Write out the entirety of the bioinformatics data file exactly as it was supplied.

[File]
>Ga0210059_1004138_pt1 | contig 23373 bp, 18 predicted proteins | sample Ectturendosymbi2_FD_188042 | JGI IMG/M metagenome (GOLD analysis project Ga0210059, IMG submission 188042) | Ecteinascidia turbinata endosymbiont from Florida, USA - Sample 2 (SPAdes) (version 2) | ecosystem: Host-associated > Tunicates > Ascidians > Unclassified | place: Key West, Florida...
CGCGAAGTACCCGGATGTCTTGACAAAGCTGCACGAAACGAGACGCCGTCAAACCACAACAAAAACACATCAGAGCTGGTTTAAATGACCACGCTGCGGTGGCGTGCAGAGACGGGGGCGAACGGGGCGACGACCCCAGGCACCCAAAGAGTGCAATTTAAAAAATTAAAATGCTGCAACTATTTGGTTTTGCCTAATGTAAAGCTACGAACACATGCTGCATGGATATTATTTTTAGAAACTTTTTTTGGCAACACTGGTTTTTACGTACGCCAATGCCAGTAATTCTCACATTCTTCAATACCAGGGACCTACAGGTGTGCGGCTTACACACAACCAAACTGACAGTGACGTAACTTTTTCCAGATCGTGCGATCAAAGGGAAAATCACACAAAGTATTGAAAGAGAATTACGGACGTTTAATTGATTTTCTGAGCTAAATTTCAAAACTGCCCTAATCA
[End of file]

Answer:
>Ga0210059_1004138_pt1 | contig 23373 bp, 18 predicted proteins | sample Ectturendosymbi2_FD_188042 | JGI IMG/M metagenome (GOLD analysis project Ga0210059, IMG submission 188042) | Ecteinascidia turbinata endosymbiont from Florida, USA - Sample 2 (SPAdes) (version 2) | ecosystem: Host-associated > Tunicates > Ascidians > Unclassified | place: Key West, Florida...
CGCGAAGTACCCGGATGTCTTGACAAAGCTGCACGAAACGAGACGCCGTCAAACCACAACAAAAACACATCAGAGCTGGTTTAAATGACCACGCTGCGGTGGCGTGCAGAGACGGGGGCGAACGGGGCGACGACCCCAGGCACCCAAAGAGTGCAATTTAAAAAATTAAAATGCTGCAACTATTTGGTTTTGCCTAATGTAAAGCTACGAACACATGCTGCATGGATATTATTTTTAGAAACTTTTTTTGGCAACACTGGTTTTTACGTACGCCAATGCCAGTAATTCTCACATTCTTCAATACCAGGGACCTACAGGTGTGCGGCTTACACACAACCAAACTGACAGTGACGTAACTTTTTCCAGATCGTGCGATCAAAGGGAAAATCACACAAAGTATTGAAAGAGAATTACGGACGTTTAATTGATTTTCTGAGCTAAATTTCAAAACTGCCCTAATCA